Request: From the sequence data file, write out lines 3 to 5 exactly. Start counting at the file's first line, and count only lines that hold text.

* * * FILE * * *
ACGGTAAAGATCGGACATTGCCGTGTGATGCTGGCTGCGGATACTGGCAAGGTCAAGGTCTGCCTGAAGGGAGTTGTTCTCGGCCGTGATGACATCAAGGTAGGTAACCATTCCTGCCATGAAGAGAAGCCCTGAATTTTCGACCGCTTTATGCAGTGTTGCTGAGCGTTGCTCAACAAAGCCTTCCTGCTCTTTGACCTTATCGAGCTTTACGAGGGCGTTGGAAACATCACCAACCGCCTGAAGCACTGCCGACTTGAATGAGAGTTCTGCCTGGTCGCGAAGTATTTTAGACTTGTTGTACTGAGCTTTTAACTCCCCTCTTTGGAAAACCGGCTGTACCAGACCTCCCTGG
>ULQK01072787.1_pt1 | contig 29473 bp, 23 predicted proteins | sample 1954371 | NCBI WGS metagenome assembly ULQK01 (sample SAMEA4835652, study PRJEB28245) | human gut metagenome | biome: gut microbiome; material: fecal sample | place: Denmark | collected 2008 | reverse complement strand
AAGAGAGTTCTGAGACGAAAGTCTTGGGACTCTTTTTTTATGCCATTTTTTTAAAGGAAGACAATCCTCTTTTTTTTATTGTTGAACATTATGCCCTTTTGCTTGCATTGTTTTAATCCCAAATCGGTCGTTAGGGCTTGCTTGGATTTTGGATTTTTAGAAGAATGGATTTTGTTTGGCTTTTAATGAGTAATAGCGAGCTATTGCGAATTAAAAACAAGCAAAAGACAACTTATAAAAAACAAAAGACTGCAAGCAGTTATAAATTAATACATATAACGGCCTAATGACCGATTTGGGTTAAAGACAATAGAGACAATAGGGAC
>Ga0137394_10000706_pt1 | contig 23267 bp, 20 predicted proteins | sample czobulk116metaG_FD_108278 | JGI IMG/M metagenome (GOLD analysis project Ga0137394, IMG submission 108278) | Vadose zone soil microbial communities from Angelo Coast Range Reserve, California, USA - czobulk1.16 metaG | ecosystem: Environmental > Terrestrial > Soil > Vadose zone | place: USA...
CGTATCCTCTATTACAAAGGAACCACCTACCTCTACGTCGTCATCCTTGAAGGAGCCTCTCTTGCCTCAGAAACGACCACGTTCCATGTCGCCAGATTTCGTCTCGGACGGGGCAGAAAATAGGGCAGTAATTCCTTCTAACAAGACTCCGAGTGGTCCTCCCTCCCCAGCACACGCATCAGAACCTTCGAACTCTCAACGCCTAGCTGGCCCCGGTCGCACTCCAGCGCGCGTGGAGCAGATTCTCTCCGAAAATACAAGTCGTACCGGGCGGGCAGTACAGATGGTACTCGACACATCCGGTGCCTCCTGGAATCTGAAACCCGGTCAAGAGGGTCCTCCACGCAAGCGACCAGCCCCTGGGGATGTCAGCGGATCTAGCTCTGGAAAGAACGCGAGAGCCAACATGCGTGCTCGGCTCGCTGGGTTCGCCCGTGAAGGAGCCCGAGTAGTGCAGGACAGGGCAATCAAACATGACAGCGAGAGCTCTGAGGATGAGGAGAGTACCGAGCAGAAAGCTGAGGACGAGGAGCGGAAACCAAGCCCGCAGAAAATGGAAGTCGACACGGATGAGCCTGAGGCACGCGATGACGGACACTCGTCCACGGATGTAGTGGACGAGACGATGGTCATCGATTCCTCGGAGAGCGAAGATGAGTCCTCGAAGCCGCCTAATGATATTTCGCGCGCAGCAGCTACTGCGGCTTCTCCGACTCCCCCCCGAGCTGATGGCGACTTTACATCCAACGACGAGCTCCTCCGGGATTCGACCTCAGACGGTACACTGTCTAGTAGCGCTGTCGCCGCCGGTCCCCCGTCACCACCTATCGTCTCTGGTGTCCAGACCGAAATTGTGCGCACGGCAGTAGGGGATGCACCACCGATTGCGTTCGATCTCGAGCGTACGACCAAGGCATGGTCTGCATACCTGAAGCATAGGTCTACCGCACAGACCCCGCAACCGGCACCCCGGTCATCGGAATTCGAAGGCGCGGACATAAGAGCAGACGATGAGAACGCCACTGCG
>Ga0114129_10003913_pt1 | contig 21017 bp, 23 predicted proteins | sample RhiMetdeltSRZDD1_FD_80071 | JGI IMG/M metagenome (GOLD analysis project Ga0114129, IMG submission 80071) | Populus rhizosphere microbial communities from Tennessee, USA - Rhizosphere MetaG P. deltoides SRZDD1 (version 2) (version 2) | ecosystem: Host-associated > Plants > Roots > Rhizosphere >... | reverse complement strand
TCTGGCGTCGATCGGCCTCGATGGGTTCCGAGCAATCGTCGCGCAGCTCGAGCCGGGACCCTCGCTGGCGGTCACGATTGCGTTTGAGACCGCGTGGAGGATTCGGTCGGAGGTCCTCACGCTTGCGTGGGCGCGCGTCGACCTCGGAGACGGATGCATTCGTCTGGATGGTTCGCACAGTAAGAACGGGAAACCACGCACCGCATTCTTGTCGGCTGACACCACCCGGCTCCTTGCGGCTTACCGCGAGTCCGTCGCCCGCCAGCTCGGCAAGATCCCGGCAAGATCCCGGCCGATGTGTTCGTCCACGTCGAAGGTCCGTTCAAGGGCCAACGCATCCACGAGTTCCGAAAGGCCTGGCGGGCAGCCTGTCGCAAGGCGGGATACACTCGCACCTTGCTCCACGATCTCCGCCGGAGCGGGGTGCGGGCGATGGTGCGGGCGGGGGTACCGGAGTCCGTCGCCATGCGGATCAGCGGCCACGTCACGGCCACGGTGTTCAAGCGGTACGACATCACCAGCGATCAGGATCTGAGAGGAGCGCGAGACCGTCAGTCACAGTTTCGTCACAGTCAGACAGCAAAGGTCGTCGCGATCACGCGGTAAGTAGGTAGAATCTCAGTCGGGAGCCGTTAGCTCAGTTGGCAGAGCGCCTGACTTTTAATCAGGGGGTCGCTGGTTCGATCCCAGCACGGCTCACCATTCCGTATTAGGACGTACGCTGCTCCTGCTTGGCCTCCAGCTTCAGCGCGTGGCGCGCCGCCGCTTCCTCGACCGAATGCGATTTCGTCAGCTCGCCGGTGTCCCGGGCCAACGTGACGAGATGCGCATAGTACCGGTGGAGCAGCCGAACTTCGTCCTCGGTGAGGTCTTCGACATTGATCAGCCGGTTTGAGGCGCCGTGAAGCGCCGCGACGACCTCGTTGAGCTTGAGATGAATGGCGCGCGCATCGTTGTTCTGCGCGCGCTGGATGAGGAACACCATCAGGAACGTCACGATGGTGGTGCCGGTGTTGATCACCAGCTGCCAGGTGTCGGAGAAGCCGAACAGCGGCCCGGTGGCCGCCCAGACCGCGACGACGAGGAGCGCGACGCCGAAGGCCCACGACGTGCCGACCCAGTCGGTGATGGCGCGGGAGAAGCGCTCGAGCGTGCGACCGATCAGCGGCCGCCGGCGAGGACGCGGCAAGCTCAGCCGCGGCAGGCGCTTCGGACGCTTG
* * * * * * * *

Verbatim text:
AAGAGAGTTCTGAGACGAAAGTCTTGGGACTCTTTTTTTATGCCATTTTTTTAAAGGAAGACAATCCTCTTTTTTTTATTGTTGAACATTATGCCCTTTTGCTTGCATTGTTTTAATCCCAAATCGGTCGTTAGGGCTTGCTTGGATTTTGGATTTTTAGAAGAATGGATTTTGTTTGGCTTTTAATGAGTAATAGCGAGCTATTGCGAATTAAAAACAAGCAAAAGACAACTTATAAAAAACAAAAGACTGCAAGCAGTTATAAATTAATACATATAACGGCCTAATGACCGATTTGGGTTAAAGACAATAGAGACAATAGGGAC
>Ga0137394_10000706_pt1 | contig 23267 bp, 20 predicted proteins | sample czobulk116metaG_FD_108278 | JGI IMG/M metagenome (GOLD analysis project Ga0137394, IMG submission 108278) | Vadose zone soil microbial communities from Angelo Coast Range Reserve, California, USA - czobulk1.16 metaG | ecosystem: Environmental > Terrestrial > Soil > Vadose zone | place: USA...
CGTATCCTCTATTACAAAGGAACCACCTACCTCTACGTCGTCATCCTTGAAGGAGCCTCTCTTGCCTCAGAAACGACCACGTTCCATGTCGCCAGATTTCGTCTCGGACGGGGCAGAAAATAGGGCAGTAATTCCTTCTAACAAGACTCCGAGTGGTCCTCCCTCCCCAGCACACGCATCAGAACCTTCGAACTCTCAACGCCTAGCTGGCCCCGGTCGCACTCCAGCGCGCGTGGAGCAGATTCTCTCCGAAAATACAAGTCGTACCGGGCGGGCAGTACAGATGGTACTCGACACATCCGGTGCCTCCTGGAATCTGAAACCCGGTCAAGAGGGTCCTCCACGCAAGCGACCAGCCCCTGGGGATGTCAGCGGATCTAGCTCTGGAAAGAACGCGAGAGCCAACATGCGTGCTCGGCTCGCTGGGTTCGCCCGTGAAGGAGCCCGAGTAGTGCAGGACAGGGCAATCAAACATGACAGCGAGAGCTCTGAGGATGAGGAGAGTACCGAGCAGAAAGCTGAGGACGAGGAGCGGAAACCAAGCCCGCAGAAAATGGAAGTCGACACGGATGAGCCTGAGGCACGCGATGACGGACACTCGTCCACGGATGTAGTGGACGAGACGATGGTCATCGATTCCTCGGAGAGCGAAGATGAGTCCTCGAAGCCGCCTAATGATATTTCGCGCGCAGCAGCTACTGCGGCTTCTCCGACTCCCCCCCGAGCTGATGGCGACTTTACATCCAACGACGAGCTCCTCCGGGATTCGACCTCAGACGGTACACTGTCTAGTAGCGCTGTCGCCGCCGGTCCCCCGTCACCACCTATCGTCTCTGGTGTCCAGACCGAAATTGTGCGCACGGCAGTAGGGGATGCACCACCGATTGCGTTCGATCTCGAGCGTACGACCAAGGCATGGTCTGCATACCTGAAGCATAGGTCTACCGCACAGACCCCGCAACCGGCACCCCGGTCATCGGAATTCGAAGGCGCGGACATAAGAGCAGACGATGAGAACGCCACTGCG